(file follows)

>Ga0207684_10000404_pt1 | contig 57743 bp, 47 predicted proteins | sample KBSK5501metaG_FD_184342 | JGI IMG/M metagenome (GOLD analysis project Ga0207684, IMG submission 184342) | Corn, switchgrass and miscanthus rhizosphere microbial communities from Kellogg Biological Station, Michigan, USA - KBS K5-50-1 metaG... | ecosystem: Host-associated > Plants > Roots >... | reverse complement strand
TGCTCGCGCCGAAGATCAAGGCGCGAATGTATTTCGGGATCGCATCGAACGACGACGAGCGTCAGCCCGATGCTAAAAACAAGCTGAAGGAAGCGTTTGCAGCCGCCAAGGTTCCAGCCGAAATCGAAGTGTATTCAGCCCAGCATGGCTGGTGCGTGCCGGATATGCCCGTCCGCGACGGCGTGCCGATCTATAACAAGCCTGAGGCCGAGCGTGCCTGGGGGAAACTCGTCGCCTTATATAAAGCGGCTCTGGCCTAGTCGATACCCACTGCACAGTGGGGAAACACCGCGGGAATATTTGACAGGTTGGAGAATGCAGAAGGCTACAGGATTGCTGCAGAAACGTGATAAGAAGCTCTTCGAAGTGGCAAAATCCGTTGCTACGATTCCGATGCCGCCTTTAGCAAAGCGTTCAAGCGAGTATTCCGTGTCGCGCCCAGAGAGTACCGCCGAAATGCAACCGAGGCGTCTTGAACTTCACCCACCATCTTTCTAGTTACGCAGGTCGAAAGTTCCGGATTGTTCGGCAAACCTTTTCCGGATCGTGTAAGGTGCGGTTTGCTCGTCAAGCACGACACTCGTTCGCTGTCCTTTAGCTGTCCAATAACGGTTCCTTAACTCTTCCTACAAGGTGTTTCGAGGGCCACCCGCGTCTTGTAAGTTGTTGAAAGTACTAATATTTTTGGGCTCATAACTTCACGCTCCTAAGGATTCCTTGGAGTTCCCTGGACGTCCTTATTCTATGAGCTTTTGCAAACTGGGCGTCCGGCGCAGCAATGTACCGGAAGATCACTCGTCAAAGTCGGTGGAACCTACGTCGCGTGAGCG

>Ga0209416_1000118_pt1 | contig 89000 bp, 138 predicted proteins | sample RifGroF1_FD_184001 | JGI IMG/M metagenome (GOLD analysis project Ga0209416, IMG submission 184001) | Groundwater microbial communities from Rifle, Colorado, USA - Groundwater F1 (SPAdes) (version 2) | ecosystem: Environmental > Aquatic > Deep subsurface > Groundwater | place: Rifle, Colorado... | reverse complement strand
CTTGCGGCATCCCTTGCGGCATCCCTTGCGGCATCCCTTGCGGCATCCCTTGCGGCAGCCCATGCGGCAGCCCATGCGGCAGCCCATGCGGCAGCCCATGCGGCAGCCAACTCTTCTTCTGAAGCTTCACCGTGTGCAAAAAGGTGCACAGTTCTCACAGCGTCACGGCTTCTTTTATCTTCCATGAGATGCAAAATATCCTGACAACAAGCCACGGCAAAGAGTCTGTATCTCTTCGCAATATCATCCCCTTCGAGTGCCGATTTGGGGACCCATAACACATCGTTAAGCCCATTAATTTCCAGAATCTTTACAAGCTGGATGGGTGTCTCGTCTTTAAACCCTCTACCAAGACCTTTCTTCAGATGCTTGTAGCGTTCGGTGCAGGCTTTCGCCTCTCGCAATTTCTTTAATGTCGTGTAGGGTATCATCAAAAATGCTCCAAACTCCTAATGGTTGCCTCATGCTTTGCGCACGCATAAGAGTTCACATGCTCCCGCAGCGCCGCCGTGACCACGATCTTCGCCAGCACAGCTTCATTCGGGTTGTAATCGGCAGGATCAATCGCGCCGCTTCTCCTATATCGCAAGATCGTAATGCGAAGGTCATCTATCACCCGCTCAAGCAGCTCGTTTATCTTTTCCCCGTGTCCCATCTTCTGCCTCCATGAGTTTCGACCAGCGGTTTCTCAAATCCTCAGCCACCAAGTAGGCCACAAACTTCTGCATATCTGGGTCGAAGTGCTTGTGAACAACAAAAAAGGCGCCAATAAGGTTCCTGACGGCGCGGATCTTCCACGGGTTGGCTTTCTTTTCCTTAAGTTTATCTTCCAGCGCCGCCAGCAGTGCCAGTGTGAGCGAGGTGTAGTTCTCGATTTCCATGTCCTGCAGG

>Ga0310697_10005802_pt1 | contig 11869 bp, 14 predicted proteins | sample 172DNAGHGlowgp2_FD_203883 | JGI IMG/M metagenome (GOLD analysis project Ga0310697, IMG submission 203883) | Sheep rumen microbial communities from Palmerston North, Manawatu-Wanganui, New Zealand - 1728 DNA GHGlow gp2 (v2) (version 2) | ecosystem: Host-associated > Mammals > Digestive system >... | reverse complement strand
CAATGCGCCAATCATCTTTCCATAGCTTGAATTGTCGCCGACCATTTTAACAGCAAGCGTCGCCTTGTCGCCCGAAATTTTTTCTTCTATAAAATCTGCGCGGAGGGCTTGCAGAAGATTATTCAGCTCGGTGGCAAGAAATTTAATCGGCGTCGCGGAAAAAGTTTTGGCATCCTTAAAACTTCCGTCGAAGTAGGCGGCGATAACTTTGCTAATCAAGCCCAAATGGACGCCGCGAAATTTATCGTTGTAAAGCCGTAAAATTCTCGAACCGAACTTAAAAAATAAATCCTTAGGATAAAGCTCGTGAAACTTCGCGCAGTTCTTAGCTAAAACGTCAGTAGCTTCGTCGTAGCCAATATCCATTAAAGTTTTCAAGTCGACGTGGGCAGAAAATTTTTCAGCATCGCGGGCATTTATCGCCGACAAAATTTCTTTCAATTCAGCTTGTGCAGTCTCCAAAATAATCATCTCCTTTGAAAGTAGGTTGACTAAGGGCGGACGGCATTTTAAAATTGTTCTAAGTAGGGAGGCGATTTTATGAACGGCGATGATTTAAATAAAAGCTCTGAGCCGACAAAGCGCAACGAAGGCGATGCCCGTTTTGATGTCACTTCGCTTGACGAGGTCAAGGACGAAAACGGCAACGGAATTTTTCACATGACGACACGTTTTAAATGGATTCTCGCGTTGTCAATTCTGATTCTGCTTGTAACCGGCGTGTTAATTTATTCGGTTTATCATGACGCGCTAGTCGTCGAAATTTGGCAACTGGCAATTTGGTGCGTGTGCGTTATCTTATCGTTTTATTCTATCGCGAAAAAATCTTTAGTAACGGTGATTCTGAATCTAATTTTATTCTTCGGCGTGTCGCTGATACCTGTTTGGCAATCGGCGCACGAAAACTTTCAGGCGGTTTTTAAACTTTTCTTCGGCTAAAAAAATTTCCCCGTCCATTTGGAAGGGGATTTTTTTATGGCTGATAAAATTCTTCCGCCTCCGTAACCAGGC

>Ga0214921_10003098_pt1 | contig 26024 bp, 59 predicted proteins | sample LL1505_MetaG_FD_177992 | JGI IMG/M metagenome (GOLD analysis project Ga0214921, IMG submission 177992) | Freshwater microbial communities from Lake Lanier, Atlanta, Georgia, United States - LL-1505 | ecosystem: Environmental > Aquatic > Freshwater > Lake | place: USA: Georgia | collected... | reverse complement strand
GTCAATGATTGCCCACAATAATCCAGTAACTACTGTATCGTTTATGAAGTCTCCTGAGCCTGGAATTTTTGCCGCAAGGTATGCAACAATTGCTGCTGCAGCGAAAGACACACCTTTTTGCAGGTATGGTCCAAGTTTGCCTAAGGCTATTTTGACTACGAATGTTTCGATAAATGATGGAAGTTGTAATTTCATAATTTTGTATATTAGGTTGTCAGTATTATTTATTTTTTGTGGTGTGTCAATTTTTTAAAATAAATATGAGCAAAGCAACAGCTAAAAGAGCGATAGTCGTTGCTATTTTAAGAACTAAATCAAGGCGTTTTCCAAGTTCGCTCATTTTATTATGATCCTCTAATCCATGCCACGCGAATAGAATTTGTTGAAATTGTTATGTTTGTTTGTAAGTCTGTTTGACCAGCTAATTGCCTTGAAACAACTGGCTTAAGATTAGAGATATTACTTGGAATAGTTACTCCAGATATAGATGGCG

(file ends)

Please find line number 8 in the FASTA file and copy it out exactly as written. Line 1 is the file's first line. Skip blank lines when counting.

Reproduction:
GTCAATGATTGCCCACAATAATCCAGTAACTACTGTATCGTTTATGAAGTCTCCTGAGCCTGGAATTTTTGCCGCAAGGTATGCAACAATTGCTGCTGCAGCGAAAGACACACCTTTTTGCAGGTATGGTCCAAGTTTGCCTAAGGCTATTTTGACTACGAATGTTTCGATAAATGATGGAAGTTGTAATTTCATAATTTTGTATATTAGGTTGTCAGTATTATTTATTTTTTGTGGTGTGTCAATTTTTTAAAATAAATATGAGCAAAGCAACAGCTAAAAGAGCGATAGTCGTTGCTATTTTAAGAACTAAATCAAGGCGTTTTCCAAGTTCGCTCATTTTATTATGATCCTCTAATCCATGCCACGCGAATAGAATTTGTTGAAATTGTTATGTTTGTTTGTAAGTCTGTTTGACCAGCTAATTGCCTTGAAACAACTGGCTTAAGATTAGAGATATTACTTGGAATAGTTACTCCAGATATAGATGGCG